Tuesday, December 13, 2016

Who Lived Here? The Williams Family of Irvington Terrace

Arthur L. and Margaret E. Williams moved into their brand new home at 6014 Lowell Avenue in 1916. It must have been an exciting time for the couple as birth records reveal that the family welcomed their first child, Robert, in May of that year. The modest home sits on a small lot in the Irvington Terrace section of the neighborhood just east of Arlington Avenue and north of Washington Street. Mr. Williams worked at a variety of jobs while living at the house. He managed a hardware store and later sold farm implements for International Harvester. The couple welcomed two more children, Joan and Patricia, while dwelling at this residence. In 1926, Mr. Williams was 38 years old when he sat for this portrait for a promotional book titled Fellow Citizens of Indianapolis. At the time, he was President of the Advance Transfer & Warehouse Company in the Wholesale District just south of downtown Indianapolis. Little is known of Mrs. Williams at this time, but the family moved to Pittsboro, Indiana in 1938 so that Mr. Williams could sell farm implements there. Both Mr. and Mrs. Williams were buried in Washington Park Cemetery in eastern Marion County. Mr. Williams died in 1959 while Mrs. Williams lived until 1985.

6014 Lowell Avenue in 2016: The 1930 Federal Census reveals that the home was worth $6,000 in that year.
Information on the Williams family can be found in the obituary of Arthur L. Williams (Indianapolis Star, August 26, 1959) and in the usual places like census records, city directories, and even on the website "Find a Grave." 

Monday, December 5, 2016

The Kingsbury Family Arrived Early to Irvington

James Goodwin Kingsbury (1831-1913) was a successful editor for both the Indiana Farmer and the Indianapolis Journal. Mr. Kingsbury spent his childhood and early career in western Indiana. He married Mary Layman and had three children with her. Sadly, she died at the age of 33 in 1870.  A daughter, Fannie, died in 1866.  With his two sons, James L. and Edward, he relocated to Marion County to start a new life. He eventually remarried and moved into two homes in Irvington with the first at 352 North Ritter Avenue and then to 71 North Ritter Avenue. He was likely enthused about living in the community as he was an ardent Prohibitionist and Irvington was a dry village.  Many of his children, step children, and grandchildren continued to dwell in the area and became quite prominent. One grandson, Dr. John Kaylor Kingsbury, was a physician who had an office at East Washington Street and Ritter Avenue. Dr. Kingsbury became important in history as he was the physician to attend to the dying Madge Oberholtzer. Miss Oberholtzer had been brutally raped and assaulted by the D.C. Stephenson, the Grand Dragon of the Ku Klux Klan in Indiana.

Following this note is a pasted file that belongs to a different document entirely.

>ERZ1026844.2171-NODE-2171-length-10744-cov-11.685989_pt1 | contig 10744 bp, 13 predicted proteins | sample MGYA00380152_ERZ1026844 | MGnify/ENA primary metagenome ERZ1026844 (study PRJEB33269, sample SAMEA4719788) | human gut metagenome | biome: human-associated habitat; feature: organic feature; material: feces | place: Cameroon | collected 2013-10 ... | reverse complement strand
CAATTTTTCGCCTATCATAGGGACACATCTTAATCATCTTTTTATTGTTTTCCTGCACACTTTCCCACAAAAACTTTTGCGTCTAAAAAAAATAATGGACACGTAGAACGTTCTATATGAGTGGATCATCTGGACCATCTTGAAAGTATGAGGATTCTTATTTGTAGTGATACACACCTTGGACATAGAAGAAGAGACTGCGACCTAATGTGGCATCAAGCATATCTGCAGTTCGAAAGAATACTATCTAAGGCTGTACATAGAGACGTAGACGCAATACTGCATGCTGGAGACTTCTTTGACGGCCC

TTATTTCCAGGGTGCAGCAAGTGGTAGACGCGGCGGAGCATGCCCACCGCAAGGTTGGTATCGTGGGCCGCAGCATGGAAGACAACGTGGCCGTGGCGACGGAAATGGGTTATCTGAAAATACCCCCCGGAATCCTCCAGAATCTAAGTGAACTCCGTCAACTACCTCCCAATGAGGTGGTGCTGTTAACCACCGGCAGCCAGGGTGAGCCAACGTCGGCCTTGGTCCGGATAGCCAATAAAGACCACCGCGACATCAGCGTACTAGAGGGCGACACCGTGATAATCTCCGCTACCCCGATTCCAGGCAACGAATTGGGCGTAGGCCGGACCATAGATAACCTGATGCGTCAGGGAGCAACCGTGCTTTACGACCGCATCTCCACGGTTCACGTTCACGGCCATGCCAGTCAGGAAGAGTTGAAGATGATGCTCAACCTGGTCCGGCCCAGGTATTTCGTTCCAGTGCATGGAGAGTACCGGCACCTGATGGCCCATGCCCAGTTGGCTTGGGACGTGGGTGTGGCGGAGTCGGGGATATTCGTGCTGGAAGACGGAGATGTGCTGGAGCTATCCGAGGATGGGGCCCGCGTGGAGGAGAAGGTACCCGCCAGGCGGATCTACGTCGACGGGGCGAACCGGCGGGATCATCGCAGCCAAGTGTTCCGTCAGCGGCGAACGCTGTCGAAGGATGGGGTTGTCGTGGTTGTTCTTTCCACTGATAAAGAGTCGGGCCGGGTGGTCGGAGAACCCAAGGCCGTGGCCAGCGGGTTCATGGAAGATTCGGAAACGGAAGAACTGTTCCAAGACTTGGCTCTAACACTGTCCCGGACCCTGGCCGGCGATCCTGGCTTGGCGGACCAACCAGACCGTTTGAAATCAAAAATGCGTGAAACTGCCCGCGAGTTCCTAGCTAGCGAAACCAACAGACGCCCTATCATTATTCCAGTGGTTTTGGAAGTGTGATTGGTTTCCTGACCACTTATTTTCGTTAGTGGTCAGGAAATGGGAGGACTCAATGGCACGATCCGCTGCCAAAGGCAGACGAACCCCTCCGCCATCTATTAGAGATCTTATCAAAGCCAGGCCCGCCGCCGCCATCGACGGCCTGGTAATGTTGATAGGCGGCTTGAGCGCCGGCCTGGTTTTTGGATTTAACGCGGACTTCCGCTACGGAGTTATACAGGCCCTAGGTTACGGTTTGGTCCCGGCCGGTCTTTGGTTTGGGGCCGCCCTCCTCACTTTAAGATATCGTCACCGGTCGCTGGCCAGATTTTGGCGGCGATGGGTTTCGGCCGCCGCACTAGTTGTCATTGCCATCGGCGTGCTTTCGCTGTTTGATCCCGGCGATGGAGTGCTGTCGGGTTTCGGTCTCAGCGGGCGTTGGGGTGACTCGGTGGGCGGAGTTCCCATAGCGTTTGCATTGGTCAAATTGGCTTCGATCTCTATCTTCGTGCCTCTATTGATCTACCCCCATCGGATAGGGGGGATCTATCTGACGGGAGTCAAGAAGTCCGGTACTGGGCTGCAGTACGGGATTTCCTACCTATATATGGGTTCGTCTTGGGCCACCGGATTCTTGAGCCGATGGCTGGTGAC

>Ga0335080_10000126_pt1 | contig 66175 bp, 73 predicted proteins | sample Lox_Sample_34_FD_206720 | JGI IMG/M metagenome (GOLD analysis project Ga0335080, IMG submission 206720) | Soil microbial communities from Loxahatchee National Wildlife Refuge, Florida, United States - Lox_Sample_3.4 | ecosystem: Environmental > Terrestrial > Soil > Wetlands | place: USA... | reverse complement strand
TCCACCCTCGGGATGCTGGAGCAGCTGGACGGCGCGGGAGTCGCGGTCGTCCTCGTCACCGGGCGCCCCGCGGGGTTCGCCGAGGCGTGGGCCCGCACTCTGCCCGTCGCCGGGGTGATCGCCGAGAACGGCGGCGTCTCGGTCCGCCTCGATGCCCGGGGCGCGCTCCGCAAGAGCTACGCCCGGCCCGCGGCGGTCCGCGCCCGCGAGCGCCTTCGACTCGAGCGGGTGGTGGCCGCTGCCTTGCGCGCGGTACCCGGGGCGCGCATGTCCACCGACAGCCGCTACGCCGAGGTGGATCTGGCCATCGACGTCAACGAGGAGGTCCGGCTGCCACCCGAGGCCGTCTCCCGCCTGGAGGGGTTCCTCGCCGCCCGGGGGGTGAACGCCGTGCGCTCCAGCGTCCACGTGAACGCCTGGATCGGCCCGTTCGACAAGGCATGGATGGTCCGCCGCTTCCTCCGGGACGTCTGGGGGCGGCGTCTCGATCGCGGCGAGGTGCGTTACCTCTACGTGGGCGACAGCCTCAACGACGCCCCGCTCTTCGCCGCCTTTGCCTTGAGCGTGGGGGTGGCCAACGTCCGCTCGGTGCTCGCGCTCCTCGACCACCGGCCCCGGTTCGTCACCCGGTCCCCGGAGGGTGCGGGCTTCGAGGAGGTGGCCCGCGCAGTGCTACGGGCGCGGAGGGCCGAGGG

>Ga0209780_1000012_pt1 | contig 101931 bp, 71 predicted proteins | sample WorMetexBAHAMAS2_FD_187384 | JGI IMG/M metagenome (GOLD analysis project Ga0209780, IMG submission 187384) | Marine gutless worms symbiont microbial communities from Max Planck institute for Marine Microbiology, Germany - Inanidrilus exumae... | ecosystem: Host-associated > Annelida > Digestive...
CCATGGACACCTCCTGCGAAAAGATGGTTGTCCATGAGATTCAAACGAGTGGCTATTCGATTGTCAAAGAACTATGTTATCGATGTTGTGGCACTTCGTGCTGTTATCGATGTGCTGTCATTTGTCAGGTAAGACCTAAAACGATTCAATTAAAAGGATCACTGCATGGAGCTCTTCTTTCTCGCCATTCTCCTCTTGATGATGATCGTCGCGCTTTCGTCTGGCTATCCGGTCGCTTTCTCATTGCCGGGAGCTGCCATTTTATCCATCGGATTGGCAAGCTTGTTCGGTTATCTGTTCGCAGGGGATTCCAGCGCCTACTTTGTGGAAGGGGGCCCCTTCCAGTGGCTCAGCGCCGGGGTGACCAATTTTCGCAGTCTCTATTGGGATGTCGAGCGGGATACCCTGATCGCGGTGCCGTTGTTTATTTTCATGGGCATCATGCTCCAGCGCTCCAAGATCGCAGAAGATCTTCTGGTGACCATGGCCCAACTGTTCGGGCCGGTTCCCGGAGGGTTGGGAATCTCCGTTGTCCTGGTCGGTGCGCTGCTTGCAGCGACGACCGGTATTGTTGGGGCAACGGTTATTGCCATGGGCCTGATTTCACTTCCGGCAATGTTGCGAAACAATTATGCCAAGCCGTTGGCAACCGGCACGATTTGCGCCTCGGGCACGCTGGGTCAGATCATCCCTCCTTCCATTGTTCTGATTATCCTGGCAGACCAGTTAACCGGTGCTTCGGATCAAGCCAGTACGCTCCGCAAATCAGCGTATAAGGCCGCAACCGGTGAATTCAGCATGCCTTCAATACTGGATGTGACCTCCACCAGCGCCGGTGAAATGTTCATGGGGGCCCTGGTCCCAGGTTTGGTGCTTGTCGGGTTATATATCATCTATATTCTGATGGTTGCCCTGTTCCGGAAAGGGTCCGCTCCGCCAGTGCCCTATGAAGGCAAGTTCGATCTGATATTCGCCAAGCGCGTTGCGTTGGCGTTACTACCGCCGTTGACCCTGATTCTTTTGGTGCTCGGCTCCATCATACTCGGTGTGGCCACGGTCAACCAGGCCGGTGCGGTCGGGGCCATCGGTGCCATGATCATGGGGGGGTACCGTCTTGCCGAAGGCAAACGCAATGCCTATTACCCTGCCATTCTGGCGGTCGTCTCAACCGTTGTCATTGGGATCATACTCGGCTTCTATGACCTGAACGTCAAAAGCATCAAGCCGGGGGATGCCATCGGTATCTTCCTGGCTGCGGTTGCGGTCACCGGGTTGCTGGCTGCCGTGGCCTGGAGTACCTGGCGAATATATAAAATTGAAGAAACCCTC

The elder Kingsbury, James Goodwin Kingsbury, lived to be 83 years old and with his fourth wife at his side, he died in his Ritter Avenue home in 1913.

James Goodwin Kingsbury was photographed by A.F. Wise in Crawfordsville, Indiana in 1857. 

James Goodwin Kingsbury wrote and edited the Indiana Farmer for decades. He was still working for the paper when he died in 1913. Family members assumed control of the publication upon his passing. 

Mary Layman married James G. Kingsbury. She died at age 33 in 1870 in Putnamville Indiana.  

Fannie and James Layman Kingsbury were the children of James G. and Mary L. Kingsbury. They posed for this photograph around 1863. Note how James was dressed as a little girl and he still had his curls. Dressing young boys in this manner was common in the nineteenth century. A.F. Wise of Crawfordsville, Indiana photographed the children.

Fannie Kingsbury was the daughter of James G. and Mary L. Kingsbury. She posed for photographer, A.N. Pierce of Lafayette, Indiana, most likely in 1862. Tragically, she died in 1866.  

James L. and Fannie Kingsbury c1865

James Layman Kingsbury was the son of James G. and Mary L. Kingsbury. His biological mother died when he was ten years old in 1870 so his step mother, Mary Taylor Kingsbury, raised him into adulthood. In this photograph taken around 1870, James posed for the photographer G. W. Apple of Indianapolis.  

James Layman Kingsbury c1874

In 1880, first cousins, Robert Layman Dorsey (left) and James Layman Kingsbury posed for this photograph by Frank M. Lacey

James Goodwin Kingsbury c1900

"A good likeness" is what James Goodwin Kingsbury wrote on the back of this novelty photograph in 1906. Mr. Kingsbury resided at 71 North Ritter Avenue at that point in his life.

James Goodwin Kingsbury c1902

One of the last photographs of James Goodwin Kingsbury occurred on May 3, 1909 when he sat for this photograph. Note the swastika symbol below his image before it became synonymous with evil.  
The historic images and newspapers clippings are courtesy of Kelly Wheat, a Kingsbury descendant.